Learned Hand Test
  1. Magnitude of loss
  2. probability
  3. Burden of precautions


Just a bike race
Two 10 yr olds, one accid veers in front of other,
the other boy skids into street.
elderly man, told by dr not to drive, doesnt see hits kid and breaks arm
First boy looks back to see what happened
this kid is hit by a teenager on a motorcycle who is looking at his cell phone
boy injured by the motorcyclist
No negligence for Charlies accidental swerve, no intent for assault or battery
Old man, no negligence unless DMV or Dr had told him not to drive. possible negligence if he had prior knowledge of his limited ability to drive
Negligent to teen for using cell phone instead of paying attention
Shaw 1830-1860
Holmes 1882-1902, US -1932
Posner 1980-present
Braun Case pg 41
Wires strung way out of reach, until area was developed
Insulation of wires was worn out after three years (they could be insulated whereas trolly wires cannot)
Carpenter was shocked by exposed wires when he moved them out of the way.
If someone walking across train tracks is hit, is the RR negligent?
– What is the probability of this happening, what are the costs to prevent this? Signs, walkways, whistle, etc
Comparative Negligence, if both parties are negligent than the award will be reduced by the plaintiffs negligence
Negligence is doing something a reasonable person would not do, or failing do do something a reasonable person would do pg43
Holmes (1881)
Standards of an Ordinary Person for General Application, we dont care about internal differences
Certain average of conduct in society,
God may be forgiving for physical or mental downfalls, however the court does not it must be an external standard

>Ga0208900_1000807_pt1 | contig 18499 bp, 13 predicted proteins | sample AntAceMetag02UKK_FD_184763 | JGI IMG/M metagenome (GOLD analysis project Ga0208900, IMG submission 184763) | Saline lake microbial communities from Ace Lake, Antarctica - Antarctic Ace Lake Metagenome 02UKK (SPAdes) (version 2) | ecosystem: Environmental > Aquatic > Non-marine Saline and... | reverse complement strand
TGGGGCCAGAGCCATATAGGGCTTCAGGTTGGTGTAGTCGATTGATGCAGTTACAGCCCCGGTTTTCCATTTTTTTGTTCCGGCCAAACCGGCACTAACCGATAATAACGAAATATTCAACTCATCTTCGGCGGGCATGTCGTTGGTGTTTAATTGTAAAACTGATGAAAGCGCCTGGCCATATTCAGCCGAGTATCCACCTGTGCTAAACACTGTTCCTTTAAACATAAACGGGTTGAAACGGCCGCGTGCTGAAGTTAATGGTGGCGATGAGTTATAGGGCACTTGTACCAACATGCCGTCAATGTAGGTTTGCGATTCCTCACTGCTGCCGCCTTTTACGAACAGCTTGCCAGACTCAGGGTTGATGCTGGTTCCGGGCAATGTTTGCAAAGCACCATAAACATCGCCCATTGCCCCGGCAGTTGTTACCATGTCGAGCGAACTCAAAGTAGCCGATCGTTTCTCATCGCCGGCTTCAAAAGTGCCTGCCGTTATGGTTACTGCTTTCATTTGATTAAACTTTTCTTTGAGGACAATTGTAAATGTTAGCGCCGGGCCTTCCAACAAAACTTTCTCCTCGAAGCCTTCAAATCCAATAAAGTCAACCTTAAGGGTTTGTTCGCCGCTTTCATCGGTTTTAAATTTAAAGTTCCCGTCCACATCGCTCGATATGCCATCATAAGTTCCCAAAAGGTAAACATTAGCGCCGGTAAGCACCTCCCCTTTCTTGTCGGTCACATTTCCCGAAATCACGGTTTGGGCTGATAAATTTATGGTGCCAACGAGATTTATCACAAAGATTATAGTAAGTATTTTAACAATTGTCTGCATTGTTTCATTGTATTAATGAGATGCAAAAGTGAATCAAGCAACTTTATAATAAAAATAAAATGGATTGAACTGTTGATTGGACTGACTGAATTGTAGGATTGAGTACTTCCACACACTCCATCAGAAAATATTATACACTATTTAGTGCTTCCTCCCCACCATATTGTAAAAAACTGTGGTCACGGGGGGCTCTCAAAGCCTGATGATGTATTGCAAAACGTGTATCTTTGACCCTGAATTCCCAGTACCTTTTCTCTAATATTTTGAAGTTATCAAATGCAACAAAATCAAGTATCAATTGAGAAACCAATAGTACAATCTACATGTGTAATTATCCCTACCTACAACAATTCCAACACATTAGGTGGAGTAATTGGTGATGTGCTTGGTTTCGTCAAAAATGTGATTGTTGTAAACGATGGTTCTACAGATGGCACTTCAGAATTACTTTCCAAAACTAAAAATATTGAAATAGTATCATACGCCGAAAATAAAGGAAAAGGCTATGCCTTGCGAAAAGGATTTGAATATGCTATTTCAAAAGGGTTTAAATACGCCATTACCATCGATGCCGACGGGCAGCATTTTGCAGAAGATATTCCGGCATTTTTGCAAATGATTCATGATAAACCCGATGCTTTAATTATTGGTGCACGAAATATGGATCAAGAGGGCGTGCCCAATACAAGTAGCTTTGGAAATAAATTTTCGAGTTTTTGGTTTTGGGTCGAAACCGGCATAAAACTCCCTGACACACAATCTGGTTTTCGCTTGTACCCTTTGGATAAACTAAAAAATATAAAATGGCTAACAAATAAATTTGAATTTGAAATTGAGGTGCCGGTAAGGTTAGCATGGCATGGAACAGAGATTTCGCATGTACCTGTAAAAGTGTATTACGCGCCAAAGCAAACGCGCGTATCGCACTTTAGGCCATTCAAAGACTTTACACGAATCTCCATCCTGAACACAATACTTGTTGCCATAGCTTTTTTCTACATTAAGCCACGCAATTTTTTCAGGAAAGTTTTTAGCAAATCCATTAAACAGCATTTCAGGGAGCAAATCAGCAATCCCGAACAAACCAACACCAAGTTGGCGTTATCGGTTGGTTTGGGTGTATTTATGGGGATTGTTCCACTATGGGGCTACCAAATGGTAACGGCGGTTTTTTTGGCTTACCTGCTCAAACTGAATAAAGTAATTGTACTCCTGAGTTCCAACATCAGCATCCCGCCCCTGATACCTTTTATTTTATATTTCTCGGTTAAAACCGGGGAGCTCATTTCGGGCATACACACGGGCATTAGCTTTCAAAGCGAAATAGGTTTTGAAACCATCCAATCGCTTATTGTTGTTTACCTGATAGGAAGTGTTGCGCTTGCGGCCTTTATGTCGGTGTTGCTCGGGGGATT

An average man of ordinary intelligence or prudence
When a man falls below this he acts at his own peril (even if it was unintentional because they were hasty and awkward)
Holmes does give exceptions for major physical deformity blind, deaf etc.
pg 58 exceptions – Disability, Superiority, Children
Two ten year old boys, Charlie and George, were riding their bikes when Charlie accidentally veered in front of George, causing George to swerve into the street in front of a car driven by an elderly, 90 year old man.  The elderly man had very slow reflexes and could not brake in time, and so he hit George causing him to break his arm.  At the same time, Charlie was struck by a teenager (Dylan) on a motorbike who was looking at his cell phone checking messages.

Old man should be held to the reasonable person standard (a standard person with good reflexes)
Children, are an exception, not liable because children arent held to the same standard
Teen, yes liable because hes engaging in adult activities

when driving you have insurance, bicycle you are  not insured

Next class > Goodman and Pecora,     see Holmes and Cardozo interacting.
Find Holmes’ holding, and then compare to what Cardozo did to it. why did he make holmes look stupid


If it costs more to avoid it then to have it occur then we should just let the accident happen.
Shows the role appellate courts play
Held the overhead line could not be insulated and that the probability of the accident was very low
Learned Hand
Probability x Damages ≠ Cost of Avoidance
Posner, generally speaking appelate courts dont usually overturn unless it points to a biased jury
Standard jury instructuion, did the Actor act as a reasonable person
Did he do something a reasonable person wouldnt, or did do what a reasonable person wouldnt
What is an ORP
They dont look at state of mind, they look at conduct